Myself and a couple of friends who are all Adult LEGO users/collectors are thinking of forming a local LUG.
Have you any idea where we might be able to get some general information about what is required to set up a LUG? What if any legal issues there are? Is there some central point of registration with The Lego Group?
I realize that locality will have an effect on legislative issues – but any help at this time would be good.
LEGO Users Groups can be very structured with a large bureaucracy or an informal group of fans that meet regularly. I would recommend the latter type since you live in a large country where many fans are separated by distance.
A few basic decisions must be made for a new lug:
- Will we require an annual membership fee?
- What types of club officers are needed (Treasurer, Webmaster, President, etc)?
- How old does a person need to be to join our club?
- Where will we meet?
- How often will we meet?
- How often will we have club shows for the public?
- How will we raise money to support the club layout?
- What type of club gear is needed (shirts, name badges, etc)?
Try to keep club rules to a minimum. Massive club bylaws can be a huge distraction. Just ask any Wamalug member about this.
Add your new lug to the lugmap: http://www.lugnet.com/map/ You can also request a lugnet newsgroup for your lug. Publicize your shows online. This is the best way for TLG to notice your lug. Once your lug is active in the local community, you will be eligible for participation in TLG programs such as LUGBulk.
If your club grows by leaps and bounds and is raking in cash, you will probably want to become a LLC or non-for-profit organization. My suggestion is to have fun meeting with other local AFOLs on a regular basis.
What advice/resources can you suggest for new communities? Are there any guidelines or tips? Does Lego provide any resources on this matter (other than sets for contests & co)?
First check and see if there is a LEGO Users Group in your area: http://www.lugnet.com/map/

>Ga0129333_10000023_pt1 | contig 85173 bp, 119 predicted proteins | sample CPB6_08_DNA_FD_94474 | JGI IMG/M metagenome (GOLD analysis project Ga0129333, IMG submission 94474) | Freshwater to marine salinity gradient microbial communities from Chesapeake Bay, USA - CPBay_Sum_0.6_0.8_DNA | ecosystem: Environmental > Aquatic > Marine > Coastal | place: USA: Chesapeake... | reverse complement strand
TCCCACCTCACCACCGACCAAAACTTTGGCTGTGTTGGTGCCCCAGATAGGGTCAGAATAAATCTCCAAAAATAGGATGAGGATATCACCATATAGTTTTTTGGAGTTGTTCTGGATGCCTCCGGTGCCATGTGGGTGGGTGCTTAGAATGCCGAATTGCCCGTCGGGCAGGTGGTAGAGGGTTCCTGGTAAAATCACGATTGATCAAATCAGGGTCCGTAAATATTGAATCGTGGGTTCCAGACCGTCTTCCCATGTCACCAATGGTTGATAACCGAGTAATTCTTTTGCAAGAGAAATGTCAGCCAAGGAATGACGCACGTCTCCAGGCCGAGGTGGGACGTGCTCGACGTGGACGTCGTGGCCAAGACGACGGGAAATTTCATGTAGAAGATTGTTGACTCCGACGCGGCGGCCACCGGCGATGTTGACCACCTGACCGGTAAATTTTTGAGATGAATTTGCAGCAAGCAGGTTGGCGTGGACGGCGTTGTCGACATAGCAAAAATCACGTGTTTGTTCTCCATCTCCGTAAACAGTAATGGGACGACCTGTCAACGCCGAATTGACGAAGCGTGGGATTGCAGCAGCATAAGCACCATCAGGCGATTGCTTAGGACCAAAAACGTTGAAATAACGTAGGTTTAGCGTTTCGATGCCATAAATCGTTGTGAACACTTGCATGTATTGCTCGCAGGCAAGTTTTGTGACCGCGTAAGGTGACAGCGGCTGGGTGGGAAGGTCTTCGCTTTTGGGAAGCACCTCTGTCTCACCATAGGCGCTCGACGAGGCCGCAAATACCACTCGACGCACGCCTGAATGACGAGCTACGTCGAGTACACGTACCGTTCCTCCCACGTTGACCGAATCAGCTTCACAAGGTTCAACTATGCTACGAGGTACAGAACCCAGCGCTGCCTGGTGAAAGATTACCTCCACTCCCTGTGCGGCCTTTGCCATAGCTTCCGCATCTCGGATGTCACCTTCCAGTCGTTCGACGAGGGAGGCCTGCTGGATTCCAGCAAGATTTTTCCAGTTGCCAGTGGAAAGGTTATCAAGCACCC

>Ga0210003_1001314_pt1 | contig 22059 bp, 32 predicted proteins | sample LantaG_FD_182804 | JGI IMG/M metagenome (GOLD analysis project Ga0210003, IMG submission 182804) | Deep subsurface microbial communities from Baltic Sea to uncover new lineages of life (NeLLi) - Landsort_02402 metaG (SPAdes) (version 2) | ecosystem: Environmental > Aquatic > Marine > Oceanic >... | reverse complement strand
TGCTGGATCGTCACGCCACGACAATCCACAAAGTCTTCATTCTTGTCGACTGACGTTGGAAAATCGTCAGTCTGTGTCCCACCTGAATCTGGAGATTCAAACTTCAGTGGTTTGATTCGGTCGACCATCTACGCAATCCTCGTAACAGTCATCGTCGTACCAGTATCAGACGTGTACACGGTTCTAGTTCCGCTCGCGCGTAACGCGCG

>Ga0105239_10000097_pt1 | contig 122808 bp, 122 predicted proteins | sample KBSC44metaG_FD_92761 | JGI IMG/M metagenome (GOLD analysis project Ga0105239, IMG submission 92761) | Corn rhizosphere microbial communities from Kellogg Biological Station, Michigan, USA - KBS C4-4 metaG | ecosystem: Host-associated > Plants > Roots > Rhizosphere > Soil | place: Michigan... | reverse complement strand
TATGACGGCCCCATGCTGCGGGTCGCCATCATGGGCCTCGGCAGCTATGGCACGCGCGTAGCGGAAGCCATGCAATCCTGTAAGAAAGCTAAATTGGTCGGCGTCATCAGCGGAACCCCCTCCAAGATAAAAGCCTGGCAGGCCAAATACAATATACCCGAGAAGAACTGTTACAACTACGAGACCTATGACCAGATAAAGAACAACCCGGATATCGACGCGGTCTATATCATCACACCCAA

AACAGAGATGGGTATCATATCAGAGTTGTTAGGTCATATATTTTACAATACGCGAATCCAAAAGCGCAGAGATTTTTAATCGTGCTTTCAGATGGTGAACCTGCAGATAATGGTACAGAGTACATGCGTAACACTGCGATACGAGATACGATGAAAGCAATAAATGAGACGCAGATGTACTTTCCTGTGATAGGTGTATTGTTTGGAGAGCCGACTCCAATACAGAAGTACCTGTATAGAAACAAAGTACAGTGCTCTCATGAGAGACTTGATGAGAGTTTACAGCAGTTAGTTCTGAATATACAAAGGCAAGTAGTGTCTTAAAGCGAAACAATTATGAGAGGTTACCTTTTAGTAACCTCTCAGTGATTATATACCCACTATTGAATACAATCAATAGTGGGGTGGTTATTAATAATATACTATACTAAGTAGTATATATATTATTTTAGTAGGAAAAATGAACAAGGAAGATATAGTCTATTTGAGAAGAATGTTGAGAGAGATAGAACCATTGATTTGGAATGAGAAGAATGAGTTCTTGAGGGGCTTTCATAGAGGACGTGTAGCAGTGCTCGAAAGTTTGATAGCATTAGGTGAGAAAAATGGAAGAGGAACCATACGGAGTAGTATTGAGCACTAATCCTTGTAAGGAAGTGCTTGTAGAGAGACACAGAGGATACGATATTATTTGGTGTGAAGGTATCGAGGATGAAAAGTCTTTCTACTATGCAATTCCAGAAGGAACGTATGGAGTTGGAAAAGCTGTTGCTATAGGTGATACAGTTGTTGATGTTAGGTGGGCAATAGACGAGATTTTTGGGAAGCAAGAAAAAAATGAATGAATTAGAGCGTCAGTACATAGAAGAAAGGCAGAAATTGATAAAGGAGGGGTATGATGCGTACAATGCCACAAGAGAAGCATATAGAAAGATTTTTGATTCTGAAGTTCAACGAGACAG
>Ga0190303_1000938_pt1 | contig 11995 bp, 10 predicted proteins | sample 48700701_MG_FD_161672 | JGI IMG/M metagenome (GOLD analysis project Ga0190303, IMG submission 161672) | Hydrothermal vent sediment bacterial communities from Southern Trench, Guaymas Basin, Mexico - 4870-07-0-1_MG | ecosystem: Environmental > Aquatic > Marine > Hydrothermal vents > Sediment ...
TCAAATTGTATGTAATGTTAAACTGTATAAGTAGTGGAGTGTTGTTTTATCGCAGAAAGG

You may need to start a new LUG if other groups are too far away. Check out websites of current lugs above to see how they handle meetings and events. You will need a meeting place and a website to promote your club.
TLG has supported lugs in the past by donating small amounts of brick for displays and catalogs, posters, etc to give to the public at events.
Online communities are formed by like minded fans without the support of TLG. Find other fans at existing community sites. Discover the people that are interested in starting a new site. Check out the major theme and community sites to see how they organize their forum, set archives, article sections, events, etc.
From time to time TLG donates new sets for contests on major theme sites such as Classic-Castle, FBTB.net, etc. Thanks TLG!
In the past certain Lego resource sites have been assisted financially by TLG until they became self sufficient. Currently it is unlikely that a new fan site would have this level of support.
Would it ever be possible for a group of AFOLs (LUG or LTC) to have a custom batch of parts molded by The LEGO Group? To maintain any remote chance of the answer being yes, naturally there would be restrictions:
– Current part mold
– Current ABS color
– Minimum quantity (multiple K8s)
Thanks for the terrific website!
It is unlikely that TLG would allow orders of elements in colors that are not in production. Currently they are testing out a LUGBULK order for many lugs around the world (but not the USA). This allows lugs to order pieces for their displays which TLG is already producing.
LEGOLAND theme parks could order unique colors in the past. This ability was taken away after the parks were divested from TLG. Small batch orders of parts are expensive for Lego to produce.